An increased focus on helping those afflicted would benefit many in Pakistan. To lead to a point of positive change, the Pakistani government can evaluate from joint medical and policy standpoints to better help some of those most in need.

Grace Ingles
Photo: Unsplash

projects in portugalPortugal already suffers from significant poverty and the recent COVID-19 pandemic is exacerbating these struggles. Prior to the pandemic, a fifth of the population, or approximately two million people, were considered at risk of poverty or social exclusion. The pandemic pushed around 400,000 people below the poverty line. Additionally, it increased the at-risk-of-poverty rate by 25%. However, Portugal’s two new poverty projects, formed within the last two years, work to significantly mitigate Portugal’s poverty problems. The projects address two main problems within Portugal: homelessness and child poverty. In addition, these two projects plan to ambitiously confront these features of poverty beyond the pandemic to offer sustainable poverty reduction in Portugal.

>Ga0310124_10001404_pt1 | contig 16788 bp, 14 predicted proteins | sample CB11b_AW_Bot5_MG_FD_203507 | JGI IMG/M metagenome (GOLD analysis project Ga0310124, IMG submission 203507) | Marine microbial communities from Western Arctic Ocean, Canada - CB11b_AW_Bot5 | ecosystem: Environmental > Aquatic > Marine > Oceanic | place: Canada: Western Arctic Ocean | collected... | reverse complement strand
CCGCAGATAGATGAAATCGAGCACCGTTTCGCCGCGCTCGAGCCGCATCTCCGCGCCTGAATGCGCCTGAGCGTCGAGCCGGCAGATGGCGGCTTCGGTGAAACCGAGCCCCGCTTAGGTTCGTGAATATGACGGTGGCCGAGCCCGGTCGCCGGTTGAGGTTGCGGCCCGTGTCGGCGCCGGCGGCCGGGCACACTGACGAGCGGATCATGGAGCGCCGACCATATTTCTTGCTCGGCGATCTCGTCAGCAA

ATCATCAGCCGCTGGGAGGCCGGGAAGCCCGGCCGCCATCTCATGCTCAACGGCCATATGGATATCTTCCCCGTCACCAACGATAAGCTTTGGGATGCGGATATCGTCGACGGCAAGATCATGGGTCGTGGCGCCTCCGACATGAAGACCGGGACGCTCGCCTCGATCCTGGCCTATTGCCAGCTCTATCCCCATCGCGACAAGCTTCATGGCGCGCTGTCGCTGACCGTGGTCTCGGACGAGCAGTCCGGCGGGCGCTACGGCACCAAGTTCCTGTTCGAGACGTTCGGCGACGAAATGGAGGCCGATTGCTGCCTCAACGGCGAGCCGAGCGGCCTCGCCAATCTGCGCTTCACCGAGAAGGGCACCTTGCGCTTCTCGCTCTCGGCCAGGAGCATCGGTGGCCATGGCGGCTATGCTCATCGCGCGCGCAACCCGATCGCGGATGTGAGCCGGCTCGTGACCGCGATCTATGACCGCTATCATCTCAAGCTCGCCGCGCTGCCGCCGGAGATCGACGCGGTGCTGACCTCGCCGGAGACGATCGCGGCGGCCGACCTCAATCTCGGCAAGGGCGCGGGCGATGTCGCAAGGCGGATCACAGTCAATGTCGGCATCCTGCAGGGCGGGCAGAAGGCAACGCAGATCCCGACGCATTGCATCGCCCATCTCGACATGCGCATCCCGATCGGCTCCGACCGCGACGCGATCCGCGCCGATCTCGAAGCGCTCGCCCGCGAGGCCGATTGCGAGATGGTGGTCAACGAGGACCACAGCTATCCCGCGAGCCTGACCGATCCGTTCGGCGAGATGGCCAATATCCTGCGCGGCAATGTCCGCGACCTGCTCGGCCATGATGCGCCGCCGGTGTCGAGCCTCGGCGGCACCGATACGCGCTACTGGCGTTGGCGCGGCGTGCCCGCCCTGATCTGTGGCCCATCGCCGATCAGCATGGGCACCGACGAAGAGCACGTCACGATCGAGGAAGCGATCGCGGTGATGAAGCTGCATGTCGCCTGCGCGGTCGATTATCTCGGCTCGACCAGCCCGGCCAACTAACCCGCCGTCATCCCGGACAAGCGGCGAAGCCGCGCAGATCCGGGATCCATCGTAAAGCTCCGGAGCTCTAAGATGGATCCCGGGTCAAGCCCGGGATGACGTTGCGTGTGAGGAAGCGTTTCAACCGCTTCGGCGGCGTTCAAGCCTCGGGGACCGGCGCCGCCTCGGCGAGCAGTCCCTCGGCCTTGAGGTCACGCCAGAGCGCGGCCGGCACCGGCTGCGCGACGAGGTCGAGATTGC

CRESCER’s É Uma Mesa Project

CRESCER is an organization that funds several initiatives in Portugal. It aims to promote the health and social integration of the most vulnerable on the streets of Lisbon. In recent months, CRESCER created the É Uma Mesa project. One of a few innovative projects in Portugal, É Uma Mesa centers around the restaurant and catering business. It prompts the social inclusion of specific vulnerable groups into the labor market. The project focuses mostly on homeless people but also supports refugees in extreme poverty. There are two main features of the project: conducting extensive training and offering restaurant employment.